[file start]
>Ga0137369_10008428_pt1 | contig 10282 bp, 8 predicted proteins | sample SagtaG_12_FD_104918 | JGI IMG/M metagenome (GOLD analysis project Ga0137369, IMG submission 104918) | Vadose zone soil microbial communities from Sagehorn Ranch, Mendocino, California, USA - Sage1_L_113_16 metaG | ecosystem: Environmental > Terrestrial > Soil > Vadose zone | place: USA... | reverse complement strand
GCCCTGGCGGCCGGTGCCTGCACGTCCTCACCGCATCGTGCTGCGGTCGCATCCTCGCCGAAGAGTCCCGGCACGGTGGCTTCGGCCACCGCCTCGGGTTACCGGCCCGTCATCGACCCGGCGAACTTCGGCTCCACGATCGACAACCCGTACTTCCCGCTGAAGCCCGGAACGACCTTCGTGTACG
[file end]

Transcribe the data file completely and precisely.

>Ga0137369_10008428_pt1 | contig 10282 bp, 8 predicted proteins | sample SagtaG_12_FD_104918 | JGI IMG/M metagenome (GOLD analysis project Ga0137369, IMG submission 104918) | Vadose zone soil microbial communities from Sagehorn Ranch, Mendocino, California, USA - Sage1_L_113_16 metaG | ecosystem: Environmental > Terrestrial > Soil > Vadose zone | place: USA... | reverse complement strand
GCCCTGGCGGCCGGTGCCTGCACGTCCTCACCGCATCGTGCTGCGGTCGCATCCTCGCCGAAGAGTCCCGGCACGGTGGCTTCGGCCACCGCCTCGGGTTACCGGCCCGTCATCGACCCGGCGAACTTCGGCTCCACGATCGACAACCCGTACTTCCCGCTGAAGCCCGGAACGACCTTCGTGTACG